I couldn't find much in the way of example usage for these gems.
I fashioned something which seems to work by creating two timers "main" and "rest" and running them like so:

main.resume
rest.pause
10.times { timers.wait }
main.pause
rest.resume 
5.times { timers.wait }

which creates the effect I'm after (the 10/5 values here are arbitrary) but I wonder if there's a more elegant solution which I'm missing.

Samuel Williams
@ioquatix
It seems like you might be overthinking this:

require 'async'

def countdown(trigger_time)
    while trigger_time > Time.now
        remaining = trigger_time - Time.now
        puts "Remaining #{remaining}"
        Async::Task.current.sleep(remaining < 1.0 ? remaining : 1.0)
    end

    puts "Triggered"
end

Async do |task|
        countdown(Time.now+60*5)
        countdown(Time.now+15)
end
Tim Hatch
@tim_hatch_twitter
I thought I might be overthinking. I think I can see how what you've done could make sense - I'll read the source to make sure I understand the mechanics. Thanks for the pointer.
nicholas a. evans
@nevans
I just saw https://bugs.ruby-lang.org/issues/18020 (the IO::Buffer proposal) but ... my need for nice buffer implementations (e.g. like go's bufio) was the very first time I started really digging into ruby's C source code. There are at least three different buffered IO implementations in ruby's stdlib itself: OpenSSL::Buffering, Net::Protocol::BufferedIO, and of course the implementation in IO. Looking around at gems, of course async had its own, but so do at least another dozen easily googlable gems.
nicholas a. evans
@nevans
haven't finished reading through your proposal there. Your IO::Buffer proposal is more low-level than what I'm talking about. Yours is a byte array that's been optimzed for IO (zero-copy slices, locking, etc). I'd like both. And event looks very interesting, too. :)
Samuel Williams
@ioquatix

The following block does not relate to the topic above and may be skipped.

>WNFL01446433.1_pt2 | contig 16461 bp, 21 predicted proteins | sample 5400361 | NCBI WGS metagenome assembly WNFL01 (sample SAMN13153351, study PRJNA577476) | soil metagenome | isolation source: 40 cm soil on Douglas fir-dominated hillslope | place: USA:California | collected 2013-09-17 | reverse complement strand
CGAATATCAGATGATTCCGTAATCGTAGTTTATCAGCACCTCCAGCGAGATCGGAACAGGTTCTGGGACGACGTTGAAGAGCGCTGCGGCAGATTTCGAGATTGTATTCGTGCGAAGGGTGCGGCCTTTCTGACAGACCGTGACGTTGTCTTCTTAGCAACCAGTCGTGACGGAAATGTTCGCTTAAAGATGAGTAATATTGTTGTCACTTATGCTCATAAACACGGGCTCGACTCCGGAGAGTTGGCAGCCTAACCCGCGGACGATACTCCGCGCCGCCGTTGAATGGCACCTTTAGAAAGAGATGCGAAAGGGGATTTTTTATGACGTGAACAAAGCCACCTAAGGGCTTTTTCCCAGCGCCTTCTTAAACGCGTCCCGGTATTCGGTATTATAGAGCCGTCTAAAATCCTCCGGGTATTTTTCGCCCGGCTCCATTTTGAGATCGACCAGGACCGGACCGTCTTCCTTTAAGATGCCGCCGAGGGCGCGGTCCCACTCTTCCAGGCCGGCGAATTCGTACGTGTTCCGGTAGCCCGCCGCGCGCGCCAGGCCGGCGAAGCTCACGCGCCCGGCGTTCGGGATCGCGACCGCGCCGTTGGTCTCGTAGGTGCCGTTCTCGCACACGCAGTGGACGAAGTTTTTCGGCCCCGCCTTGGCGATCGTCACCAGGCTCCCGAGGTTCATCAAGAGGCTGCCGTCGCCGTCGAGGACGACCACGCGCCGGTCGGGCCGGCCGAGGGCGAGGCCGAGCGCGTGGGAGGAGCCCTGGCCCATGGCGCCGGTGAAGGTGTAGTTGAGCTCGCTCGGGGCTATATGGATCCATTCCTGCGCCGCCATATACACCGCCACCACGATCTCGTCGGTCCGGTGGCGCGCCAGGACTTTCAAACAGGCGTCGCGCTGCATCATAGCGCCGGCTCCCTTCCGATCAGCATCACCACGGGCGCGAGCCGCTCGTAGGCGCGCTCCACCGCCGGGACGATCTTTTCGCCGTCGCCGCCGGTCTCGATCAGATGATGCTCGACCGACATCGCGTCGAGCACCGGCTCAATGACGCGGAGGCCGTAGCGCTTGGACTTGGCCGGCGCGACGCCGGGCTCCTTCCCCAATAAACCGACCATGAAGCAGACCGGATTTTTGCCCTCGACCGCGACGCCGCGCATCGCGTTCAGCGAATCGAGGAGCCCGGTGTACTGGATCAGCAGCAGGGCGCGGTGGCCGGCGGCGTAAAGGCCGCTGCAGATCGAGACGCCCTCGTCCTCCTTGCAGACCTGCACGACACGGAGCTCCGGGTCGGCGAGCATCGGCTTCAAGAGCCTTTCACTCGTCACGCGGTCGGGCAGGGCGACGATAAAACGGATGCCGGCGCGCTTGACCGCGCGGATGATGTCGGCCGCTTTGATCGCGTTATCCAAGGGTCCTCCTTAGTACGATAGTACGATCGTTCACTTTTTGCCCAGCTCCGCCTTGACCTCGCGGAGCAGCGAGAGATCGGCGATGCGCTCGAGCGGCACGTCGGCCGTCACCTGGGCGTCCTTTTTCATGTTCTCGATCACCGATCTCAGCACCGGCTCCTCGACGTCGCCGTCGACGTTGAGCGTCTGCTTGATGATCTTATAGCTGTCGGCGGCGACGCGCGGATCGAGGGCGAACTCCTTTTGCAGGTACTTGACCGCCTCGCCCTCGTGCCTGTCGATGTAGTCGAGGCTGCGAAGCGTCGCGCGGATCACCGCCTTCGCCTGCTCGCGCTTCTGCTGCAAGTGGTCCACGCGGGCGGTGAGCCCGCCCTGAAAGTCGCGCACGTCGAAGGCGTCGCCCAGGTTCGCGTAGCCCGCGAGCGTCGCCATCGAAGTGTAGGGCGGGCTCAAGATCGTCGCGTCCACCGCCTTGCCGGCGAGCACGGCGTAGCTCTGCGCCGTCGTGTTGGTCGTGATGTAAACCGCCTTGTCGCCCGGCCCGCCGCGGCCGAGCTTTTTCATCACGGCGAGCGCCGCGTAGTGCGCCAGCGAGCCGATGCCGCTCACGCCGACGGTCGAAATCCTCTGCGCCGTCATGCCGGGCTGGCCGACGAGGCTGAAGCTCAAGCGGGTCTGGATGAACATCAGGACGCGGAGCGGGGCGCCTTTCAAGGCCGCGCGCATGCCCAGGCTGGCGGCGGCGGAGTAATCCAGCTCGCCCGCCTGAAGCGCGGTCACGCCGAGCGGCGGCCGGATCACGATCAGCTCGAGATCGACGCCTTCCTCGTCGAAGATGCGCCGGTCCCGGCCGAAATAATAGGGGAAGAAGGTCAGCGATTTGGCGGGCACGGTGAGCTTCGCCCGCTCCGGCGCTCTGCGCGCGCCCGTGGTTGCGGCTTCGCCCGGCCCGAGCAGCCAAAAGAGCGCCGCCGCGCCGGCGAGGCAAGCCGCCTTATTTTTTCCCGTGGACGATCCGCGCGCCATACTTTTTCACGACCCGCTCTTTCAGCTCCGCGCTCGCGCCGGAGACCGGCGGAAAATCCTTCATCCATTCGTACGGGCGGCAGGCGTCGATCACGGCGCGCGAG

The goal of IO::Buffer is to provide a low level interface for IO. On top of that you can make a general buffering for String IO.
Yes, It's a bit rediculous how many places implement their own buffering (probably with different bugs too).
Chuck Remes
@chuckremes
Starting to get back into some open source dev work in ruby
Other than the couple of projects listed on the async projects page, can anyone list some good examples of mature working projects built with these gems?
Also, interested to know if anyone has cobbled together an async-pubsub proof of concept or gem… didn’t see one when searching but my searches oftentimes miss stuff
Lastly, Gitter seems pretty dead for projects these days… any other place like slack or discord where y’all hang out?
Samuel Williams
@ioquatix
@chuckremes we have an active slack for discussions
There are some people with commercial projects on the slack you can ask that question
For pubsub, it's straight forward to build it with redis for example. I have another gem which implements something very similar to drb too. It kind of depends on your use case.
Chuck Remes
@chuckremes
Cool, thanks for the quick reply @ioquatix
Where’s the slack room?
Samuel Williams
@ioquatix
@chuckremes I sent you an invite to your provided email address git@chuckremes